Friday, November 27, 2020

Remembering Black Wall Street

November 16, 2020 by  
Filed under Feature

Remembering Black Wall Street

Black Wall Street burns in 1921

Hundreds of Black Americans died during a violent race riot that took place in Tulsa, Oklahoma in 1921. And it happened in one of the largest, most prosperous Black communities in the United States: Black Wall Street. The riot ignited after a Black teen was falsely accused of assaulting a white woman and an armed white mob flooded the African-American district to loot and set homes, churches, and businesses on fire. When it was over, 35 square blocks of homes and businesses had been destroyed. A 2001 commission found that 168 people died in the violence, but other reports put the number as high as 300 with more than 800 wounded.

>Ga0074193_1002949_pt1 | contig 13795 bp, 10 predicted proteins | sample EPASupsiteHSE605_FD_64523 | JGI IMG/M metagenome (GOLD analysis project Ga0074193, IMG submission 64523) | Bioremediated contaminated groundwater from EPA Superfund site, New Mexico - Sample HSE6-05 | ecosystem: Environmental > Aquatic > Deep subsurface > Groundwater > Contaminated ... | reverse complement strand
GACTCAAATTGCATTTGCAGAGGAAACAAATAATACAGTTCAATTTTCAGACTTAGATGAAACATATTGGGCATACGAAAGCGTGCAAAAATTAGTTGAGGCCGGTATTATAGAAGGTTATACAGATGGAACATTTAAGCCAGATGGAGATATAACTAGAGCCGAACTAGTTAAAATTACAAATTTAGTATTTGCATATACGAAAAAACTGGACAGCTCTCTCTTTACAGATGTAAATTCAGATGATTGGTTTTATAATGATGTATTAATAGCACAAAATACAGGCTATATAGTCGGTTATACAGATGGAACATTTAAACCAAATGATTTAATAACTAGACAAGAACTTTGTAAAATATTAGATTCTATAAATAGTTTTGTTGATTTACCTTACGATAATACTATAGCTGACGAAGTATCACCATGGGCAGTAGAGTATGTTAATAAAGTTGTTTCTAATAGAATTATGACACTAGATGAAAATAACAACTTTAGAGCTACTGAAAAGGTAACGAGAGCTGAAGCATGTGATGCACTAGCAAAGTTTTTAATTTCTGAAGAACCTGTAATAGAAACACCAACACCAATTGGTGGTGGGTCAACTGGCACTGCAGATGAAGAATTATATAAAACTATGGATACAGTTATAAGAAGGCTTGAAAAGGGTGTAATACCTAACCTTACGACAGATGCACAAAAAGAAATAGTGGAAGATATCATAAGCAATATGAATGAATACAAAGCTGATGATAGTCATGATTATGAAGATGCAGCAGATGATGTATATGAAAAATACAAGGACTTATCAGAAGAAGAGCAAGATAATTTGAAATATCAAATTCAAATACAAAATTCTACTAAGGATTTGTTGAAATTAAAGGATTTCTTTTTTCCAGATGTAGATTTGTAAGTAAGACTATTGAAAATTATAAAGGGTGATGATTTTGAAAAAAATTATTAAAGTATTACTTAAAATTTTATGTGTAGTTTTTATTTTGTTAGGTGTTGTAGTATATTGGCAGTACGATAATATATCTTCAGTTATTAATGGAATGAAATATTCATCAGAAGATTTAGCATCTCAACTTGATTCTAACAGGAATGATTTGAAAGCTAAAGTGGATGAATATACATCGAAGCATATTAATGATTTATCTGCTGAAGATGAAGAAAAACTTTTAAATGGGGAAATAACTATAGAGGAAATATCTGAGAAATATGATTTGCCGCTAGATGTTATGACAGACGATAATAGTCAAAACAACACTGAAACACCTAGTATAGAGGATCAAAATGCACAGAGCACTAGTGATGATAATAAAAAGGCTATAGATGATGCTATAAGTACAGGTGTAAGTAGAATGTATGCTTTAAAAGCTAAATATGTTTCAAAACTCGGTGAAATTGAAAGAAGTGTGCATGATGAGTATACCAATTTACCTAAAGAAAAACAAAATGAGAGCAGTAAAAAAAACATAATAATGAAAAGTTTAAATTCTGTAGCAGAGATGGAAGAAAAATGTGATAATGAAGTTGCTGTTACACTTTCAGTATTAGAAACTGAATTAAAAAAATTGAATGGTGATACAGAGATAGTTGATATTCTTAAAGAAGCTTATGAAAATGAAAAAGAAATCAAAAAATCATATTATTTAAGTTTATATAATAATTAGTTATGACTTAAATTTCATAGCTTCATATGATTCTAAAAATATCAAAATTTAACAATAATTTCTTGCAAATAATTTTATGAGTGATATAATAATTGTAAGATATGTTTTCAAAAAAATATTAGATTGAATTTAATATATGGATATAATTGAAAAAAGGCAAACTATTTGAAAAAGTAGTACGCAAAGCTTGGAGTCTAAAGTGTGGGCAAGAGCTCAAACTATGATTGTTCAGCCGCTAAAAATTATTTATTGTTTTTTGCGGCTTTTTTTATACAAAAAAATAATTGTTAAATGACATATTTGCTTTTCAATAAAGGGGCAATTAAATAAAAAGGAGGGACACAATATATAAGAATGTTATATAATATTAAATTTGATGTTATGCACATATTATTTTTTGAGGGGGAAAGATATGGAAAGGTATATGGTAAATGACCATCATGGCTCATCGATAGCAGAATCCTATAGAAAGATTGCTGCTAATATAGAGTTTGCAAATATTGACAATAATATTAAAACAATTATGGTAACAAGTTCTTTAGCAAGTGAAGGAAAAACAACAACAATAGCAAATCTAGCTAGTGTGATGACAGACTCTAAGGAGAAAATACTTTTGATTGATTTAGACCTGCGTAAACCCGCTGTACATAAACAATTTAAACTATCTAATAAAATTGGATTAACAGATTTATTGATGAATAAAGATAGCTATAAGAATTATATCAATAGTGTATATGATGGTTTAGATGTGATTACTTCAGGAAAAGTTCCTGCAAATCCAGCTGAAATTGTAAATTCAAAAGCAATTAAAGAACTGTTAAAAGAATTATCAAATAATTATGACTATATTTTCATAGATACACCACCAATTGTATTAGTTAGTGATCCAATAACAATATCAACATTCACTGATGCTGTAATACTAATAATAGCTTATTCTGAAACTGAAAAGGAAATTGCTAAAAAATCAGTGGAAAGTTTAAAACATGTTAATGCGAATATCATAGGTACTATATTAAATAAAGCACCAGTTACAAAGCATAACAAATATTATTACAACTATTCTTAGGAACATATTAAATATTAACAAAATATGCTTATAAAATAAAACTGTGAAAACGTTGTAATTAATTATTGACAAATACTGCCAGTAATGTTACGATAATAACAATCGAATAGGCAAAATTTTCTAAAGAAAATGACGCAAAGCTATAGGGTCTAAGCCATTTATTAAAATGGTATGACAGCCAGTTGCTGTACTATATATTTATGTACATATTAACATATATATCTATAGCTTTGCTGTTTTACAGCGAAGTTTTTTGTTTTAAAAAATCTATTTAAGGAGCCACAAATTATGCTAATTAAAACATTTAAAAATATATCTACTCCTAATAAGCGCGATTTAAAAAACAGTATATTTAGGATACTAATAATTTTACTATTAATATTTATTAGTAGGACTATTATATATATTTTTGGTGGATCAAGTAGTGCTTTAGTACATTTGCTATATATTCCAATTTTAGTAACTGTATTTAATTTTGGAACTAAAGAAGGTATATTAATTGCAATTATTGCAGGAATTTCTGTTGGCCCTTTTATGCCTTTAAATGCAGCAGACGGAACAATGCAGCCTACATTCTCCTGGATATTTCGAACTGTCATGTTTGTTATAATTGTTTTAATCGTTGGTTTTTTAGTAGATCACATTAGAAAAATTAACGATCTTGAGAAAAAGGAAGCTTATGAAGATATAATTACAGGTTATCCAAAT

To date, a recent discovery of 11 bodies was made in Oklahoma City in an unmarked mass grave site at Tulsa cemetery, where investigators were searching for victims of the 1921 Tulsa Race Massacre.

Before 1921, most of Tulsa’s 10,000 African-American residents lived in the vibrant Greenwood District with flourishing black-owned businesses, two newspapers, several churches, a hotel and library. Many referred to Greenwood as “Black Wall Street.”

Black Wall Street was a self-sufficient community where black people ran prominent businesses. It was a thriving community in which centers of cultural institutions, banks, theaters, churches, schools and houses set the blueprint for Black people to create healthy and vibrant neighborhoods.

Black Wall Street was destroyed during the 1921 race riot, but rebounded and rebuilt the community. However, the civil rights movement gave Black people the option to shop at stores once reserved for whites, which meant they spent less money in their community. Unfortunately the district of Greenwood declined in the late 1960s and 1970s as urban renewal projects transformed the inner city.

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